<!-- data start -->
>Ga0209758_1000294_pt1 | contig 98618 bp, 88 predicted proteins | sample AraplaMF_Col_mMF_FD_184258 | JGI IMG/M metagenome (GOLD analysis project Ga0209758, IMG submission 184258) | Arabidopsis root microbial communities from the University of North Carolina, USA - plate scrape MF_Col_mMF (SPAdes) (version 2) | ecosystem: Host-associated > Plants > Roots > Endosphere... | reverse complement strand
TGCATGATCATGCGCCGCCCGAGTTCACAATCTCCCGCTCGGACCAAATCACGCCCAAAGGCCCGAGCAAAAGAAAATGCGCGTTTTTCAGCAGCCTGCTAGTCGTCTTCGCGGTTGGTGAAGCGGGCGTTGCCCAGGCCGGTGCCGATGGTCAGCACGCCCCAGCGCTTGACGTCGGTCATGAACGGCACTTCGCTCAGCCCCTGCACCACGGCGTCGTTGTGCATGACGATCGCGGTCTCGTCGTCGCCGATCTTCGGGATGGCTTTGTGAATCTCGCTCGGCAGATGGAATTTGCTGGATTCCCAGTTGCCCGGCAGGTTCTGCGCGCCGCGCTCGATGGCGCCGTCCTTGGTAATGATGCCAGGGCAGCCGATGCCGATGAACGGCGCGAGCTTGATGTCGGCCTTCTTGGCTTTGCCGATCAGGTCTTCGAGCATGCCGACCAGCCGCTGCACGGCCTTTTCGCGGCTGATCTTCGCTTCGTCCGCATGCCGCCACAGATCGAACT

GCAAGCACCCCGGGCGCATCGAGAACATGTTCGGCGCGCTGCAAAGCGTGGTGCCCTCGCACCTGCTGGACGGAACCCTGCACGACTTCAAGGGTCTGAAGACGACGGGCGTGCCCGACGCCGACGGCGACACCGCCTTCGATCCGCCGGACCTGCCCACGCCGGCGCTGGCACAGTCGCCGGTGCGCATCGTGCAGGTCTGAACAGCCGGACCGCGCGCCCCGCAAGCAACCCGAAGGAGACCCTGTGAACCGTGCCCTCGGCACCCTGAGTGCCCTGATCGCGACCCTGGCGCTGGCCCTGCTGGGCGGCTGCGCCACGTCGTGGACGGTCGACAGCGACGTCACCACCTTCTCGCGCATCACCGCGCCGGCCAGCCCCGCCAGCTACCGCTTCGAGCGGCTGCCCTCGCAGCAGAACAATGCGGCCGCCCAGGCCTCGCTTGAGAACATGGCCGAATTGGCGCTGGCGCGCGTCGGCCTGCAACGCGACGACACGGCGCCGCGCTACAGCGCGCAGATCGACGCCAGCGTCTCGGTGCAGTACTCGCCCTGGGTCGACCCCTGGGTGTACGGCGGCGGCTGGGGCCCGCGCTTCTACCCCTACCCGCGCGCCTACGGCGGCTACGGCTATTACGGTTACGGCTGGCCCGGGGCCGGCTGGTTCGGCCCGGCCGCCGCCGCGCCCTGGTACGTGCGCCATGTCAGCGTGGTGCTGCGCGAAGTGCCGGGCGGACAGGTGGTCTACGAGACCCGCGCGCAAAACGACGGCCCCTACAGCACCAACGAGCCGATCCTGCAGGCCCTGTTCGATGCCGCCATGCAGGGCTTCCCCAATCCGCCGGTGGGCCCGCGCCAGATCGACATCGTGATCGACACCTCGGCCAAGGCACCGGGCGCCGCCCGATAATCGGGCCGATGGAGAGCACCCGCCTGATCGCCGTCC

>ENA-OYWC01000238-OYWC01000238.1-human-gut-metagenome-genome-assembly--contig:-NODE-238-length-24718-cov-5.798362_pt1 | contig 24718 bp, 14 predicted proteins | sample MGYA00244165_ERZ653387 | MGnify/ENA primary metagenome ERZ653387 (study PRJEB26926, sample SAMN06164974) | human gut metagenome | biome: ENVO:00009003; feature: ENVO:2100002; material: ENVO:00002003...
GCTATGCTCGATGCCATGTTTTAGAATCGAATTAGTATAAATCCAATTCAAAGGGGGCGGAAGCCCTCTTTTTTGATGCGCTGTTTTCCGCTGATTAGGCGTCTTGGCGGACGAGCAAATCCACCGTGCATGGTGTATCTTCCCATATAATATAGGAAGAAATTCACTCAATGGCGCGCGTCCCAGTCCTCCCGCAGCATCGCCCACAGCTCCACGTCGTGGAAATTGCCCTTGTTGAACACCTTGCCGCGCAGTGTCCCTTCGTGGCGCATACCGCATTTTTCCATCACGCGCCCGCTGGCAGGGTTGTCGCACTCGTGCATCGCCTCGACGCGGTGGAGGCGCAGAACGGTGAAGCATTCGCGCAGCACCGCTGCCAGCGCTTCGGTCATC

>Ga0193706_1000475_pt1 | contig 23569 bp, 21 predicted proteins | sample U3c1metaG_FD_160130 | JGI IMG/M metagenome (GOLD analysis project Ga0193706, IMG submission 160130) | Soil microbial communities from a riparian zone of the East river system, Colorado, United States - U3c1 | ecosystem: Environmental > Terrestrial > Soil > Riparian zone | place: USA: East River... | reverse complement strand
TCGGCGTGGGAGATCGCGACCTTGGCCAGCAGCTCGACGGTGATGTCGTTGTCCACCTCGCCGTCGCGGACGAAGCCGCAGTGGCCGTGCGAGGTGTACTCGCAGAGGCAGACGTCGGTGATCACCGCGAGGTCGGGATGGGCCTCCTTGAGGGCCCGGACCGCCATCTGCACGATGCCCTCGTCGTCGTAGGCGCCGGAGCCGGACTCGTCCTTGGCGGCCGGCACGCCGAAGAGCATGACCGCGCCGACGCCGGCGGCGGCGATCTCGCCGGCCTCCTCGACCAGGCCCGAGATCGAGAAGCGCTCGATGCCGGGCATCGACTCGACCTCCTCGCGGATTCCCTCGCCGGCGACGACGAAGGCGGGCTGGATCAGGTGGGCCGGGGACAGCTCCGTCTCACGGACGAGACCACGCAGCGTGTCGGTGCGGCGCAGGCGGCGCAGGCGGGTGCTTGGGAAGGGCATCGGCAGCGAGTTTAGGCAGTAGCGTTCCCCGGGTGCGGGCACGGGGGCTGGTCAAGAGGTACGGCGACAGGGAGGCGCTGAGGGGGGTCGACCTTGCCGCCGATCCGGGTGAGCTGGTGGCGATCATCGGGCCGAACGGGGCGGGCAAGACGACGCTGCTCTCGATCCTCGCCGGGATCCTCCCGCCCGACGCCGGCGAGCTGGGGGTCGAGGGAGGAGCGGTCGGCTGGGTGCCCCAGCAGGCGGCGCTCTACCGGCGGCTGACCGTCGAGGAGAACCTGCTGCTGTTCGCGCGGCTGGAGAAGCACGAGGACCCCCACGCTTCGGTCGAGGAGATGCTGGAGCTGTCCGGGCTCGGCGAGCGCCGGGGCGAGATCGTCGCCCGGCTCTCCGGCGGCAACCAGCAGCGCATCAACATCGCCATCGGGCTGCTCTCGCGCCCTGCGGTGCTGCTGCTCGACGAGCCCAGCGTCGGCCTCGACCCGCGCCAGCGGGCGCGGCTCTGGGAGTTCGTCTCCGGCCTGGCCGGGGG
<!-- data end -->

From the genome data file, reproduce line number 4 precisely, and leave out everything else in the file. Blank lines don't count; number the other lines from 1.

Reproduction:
>ENA-OYWC01000238-OYWC01000238.1-human-gut-metagenome-genome-assembly--contig:-NODE-238-length-24718-cov-5.798362_pt1 | contig 24718 bp, 14 predicted proteins | sample MGYA00244165_ERZ653387 | MGnify/ENA primary metagenome ERZ653387 (study PRJEB26926, sample SAMN06164974) | human gut metagenome | biome: ENVO:00009003; feature: ENVO:2100002; material: ENVO:00002003...